Some designers and
sition of the curves in both faces and the bent and tapered strokes
in some letters in the Saks type suggest an uncritical striving for
novelty and an unwarranted belief that originality, however
achieved, is automatically commendable. That was a trait in
Goudy's character, I think; but when he produced those faces he
was particularly busy and may have had no time for reflection -
which was too frequently the case. Writing about the types many
years later in the Half-Century he may have set down, without re¬
appraisal, what he had thought about the designs at the time of
Pabst roman and italic.
From the ATF American Chap-Book
The aspect of Goudy's work most frequently remarked upon is
the great number of types he designed: one hundred and twenty-
three, by his own count. It is impossible to avoid the impression
that he did not sufficiently distinguish between quantity and
quality. Howard Coggeshall, who knew him well, wrote: 'About
1930 or 1931 Mr Goudy became distinctly quantity-conscious.
He had made more than seventy designs - now the goal became a
hundred ... So he worked beaverishly. From the beginning of
1930 through 1935 he scored a total of thirty-five designs . . .
a prodigious output.' But '. . . quite a few of them were not
completed designs - work had been performed "sufficient to
give them a work number".'
It is notoriously difficult to classify types precisely. The designs
which are actually reproduced in the Half-Century (some are
only mentioned, either because they were not manufactured or
because the material was lost in the 1939 fire) may for con¬
venience be classed as: advertising text types, six; display types,
thirty; black-letter (that is, those with something of the fraktur or
uncial about them), fourteen; book types, fifty-one; various
(typewriter, Greek, Hebrew, and other special types), nine. The
personal selection that follows is of types that I think are interest¬
ing either for their merits as designs or for what Goudy said about
Of Goudy's types for advertising the first notable design is the
Pabst roman of 1902. Although its origin was in lettering done for
advertisements for the famous brewery after which it is named,
the type was actually commissioned by a Chicago department
store. The design owes more to the lettering mode of the time
than to the conventions of type design. The uneven arches of m,
the different widths of p and q, the 'artless' shapes of a and e, are
quite similar to letters in Will Bradley's advertisements for Ault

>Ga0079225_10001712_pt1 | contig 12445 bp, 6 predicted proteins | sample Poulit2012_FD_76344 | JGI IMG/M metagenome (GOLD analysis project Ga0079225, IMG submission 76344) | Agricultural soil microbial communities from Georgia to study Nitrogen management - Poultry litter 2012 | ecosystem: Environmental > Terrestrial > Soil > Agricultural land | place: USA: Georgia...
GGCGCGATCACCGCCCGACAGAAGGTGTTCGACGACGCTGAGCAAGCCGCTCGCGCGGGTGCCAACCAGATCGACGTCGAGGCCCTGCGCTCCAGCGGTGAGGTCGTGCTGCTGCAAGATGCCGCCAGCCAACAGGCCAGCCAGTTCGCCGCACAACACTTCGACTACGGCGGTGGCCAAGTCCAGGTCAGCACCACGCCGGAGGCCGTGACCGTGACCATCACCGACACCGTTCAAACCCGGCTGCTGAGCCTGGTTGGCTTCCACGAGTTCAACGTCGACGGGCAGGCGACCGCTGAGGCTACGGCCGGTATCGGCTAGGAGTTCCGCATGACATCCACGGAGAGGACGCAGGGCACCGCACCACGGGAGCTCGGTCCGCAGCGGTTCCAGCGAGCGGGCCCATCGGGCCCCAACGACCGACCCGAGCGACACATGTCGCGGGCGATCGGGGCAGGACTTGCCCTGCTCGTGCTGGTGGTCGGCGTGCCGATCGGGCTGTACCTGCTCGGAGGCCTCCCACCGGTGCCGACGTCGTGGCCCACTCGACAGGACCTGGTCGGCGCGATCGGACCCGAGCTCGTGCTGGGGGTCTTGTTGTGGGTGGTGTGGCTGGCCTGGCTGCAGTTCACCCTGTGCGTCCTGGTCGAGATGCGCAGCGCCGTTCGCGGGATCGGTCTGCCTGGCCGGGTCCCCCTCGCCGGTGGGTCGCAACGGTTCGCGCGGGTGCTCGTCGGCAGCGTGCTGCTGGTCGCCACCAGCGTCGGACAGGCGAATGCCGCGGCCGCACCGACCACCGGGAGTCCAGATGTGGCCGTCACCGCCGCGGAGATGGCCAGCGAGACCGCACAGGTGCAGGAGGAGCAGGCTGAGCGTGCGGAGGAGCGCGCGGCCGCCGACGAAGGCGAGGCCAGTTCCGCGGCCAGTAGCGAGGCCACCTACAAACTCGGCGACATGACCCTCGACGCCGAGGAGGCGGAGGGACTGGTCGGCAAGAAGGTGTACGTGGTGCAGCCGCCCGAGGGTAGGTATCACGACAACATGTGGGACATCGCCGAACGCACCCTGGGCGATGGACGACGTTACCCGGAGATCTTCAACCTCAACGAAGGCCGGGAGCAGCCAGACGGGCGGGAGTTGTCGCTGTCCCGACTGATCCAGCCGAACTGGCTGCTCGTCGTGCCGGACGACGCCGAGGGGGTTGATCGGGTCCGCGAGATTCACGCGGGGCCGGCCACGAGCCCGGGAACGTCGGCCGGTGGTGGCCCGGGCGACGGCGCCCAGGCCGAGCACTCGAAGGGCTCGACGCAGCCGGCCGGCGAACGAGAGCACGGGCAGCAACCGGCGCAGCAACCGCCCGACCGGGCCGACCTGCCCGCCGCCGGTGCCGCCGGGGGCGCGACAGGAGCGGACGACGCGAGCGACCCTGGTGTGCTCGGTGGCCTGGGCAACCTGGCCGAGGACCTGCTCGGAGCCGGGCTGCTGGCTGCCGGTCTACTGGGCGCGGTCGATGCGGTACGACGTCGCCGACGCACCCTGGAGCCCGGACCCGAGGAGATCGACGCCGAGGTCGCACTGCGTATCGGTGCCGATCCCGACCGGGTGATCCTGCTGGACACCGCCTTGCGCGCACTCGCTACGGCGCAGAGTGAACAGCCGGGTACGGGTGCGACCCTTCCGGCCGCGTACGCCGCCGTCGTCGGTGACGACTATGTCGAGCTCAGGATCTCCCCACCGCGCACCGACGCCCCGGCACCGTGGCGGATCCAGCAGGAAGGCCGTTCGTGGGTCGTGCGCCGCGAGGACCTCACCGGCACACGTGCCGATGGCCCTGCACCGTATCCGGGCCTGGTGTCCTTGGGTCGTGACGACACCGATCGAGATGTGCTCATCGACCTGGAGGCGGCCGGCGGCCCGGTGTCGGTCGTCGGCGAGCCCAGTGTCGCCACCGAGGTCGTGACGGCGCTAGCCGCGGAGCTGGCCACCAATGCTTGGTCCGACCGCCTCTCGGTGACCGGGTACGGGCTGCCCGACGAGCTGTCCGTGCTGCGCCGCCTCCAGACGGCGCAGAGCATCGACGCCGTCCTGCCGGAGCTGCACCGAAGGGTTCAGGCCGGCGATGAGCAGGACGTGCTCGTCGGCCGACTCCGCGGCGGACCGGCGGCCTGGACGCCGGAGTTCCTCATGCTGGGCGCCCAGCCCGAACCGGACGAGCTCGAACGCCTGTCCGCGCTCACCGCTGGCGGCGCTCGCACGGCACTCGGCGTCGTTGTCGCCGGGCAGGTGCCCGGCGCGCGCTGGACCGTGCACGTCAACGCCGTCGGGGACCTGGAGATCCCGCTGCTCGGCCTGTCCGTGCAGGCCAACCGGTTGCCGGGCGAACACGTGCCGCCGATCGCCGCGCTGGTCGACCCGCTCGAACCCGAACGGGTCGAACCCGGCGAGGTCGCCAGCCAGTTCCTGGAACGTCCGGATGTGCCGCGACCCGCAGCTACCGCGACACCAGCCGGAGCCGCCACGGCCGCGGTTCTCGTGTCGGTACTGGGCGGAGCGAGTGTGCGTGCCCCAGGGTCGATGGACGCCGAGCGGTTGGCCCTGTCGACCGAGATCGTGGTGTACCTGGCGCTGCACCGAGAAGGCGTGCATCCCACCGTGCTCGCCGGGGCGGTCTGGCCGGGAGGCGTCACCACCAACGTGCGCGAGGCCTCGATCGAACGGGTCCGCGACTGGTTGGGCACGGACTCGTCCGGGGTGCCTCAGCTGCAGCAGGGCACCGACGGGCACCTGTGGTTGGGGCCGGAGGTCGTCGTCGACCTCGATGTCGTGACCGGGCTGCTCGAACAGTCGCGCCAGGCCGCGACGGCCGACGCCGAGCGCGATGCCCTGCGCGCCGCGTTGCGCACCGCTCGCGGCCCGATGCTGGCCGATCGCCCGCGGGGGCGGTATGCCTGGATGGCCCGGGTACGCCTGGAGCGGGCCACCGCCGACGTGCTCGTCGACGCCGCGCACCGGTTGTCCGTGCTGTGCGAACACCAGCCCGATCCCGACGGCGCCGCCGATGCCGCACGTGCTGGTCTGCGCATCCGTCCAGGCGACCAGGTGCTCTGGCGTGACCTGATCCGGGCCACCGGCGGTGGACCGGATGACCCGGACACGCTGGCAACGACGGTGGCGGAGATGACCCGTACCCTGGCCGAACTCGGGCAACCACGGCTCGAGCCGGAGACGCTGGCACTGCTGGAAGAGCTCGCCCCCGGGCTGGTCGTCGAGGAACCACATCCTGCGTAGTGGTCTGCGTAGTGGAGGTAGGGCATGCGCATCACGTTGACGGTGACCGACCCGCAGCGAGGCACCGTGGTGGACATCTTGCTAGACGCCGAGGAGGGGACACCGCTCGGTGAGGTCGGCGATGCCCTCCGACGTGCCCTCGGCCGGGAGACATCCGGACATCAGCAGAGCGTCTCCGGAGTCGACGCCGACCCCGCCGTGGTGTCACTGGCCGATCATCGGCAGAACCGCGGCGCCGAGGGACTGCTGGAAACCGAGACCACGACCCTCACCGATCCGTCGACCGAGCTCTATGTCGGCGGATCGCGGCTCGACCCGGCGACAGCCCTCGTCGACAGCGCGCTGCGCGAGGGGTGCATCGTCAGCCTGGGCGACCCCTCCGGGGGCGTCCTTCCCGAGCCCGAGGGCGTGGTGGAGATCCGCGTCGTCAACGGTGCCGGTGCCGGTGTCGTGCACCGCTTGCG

&c Wiborg, the printing ink makers, and others. A particular
characteristic of the Pabst type is the height of the lowercase,
which is only about half the height of the capitals. This may have
been the reason why Lucian Bernhard, whose own types had the
same feature, regarded Pabst as one of the best of Goudy's de¬
signs. It is not a distinguished type, but it is a pleasant one. In The -129-
American Chap-Book for November 1904 Will Bradley, its editor Some types
and typographer, showed that as a text type in advertising the by Frederic Goudy
face made a good effect, so long as only a few capitals were
present. It is not surprising that Pabst remained popular in the
United States for many years. Some German foundries adopted
the type in 1912, and called it Ohio. But its prominent capitals can
hardly have made it a good choice for the printed German lang¬
uage, which requires an initial capital for every noun in the text.
(The Pabst Extra Bold, still favoured in British newspapers, is not
related to Goudy's type.)
The italic for Pabst was designed in 1903. So was Powell, a
roman in the same style as Pabst but with a larger lowercase. For
that reason the type is less interesting than Pabst.
Leaving this week
on a long trip into
the African Jungle
Powell, as made by Ludlow.
In that same year, Goudy designed the type which came to be
called the Village type (the first of that name), in which he took
particular pride. It began as a commission for an advertising type
for a clothing firm. They liked the design but thought the cost of
matrices and casting too high, so the drawings were returned to
Goudy. Later that year the design was reworked and produced as
a private type for the Village Press. Writing about it thirty years
later Goudy said he took suggestions 'for my forms-more or less
from the types of Jenson, as exhibited in Morris's Golden type,
the Doves, Montaigne, Merrymount, and types ofthat ilk'. That
PRINTED AT THE DOVES PRESS
No. 15 Upper Mall, Hammersmith, W.
from the Text of The Holy Bible newly-
Translated out of the Originali Tongues
by speciali Commandement of his late
Majestie King James the First, ібп.
The Doves type.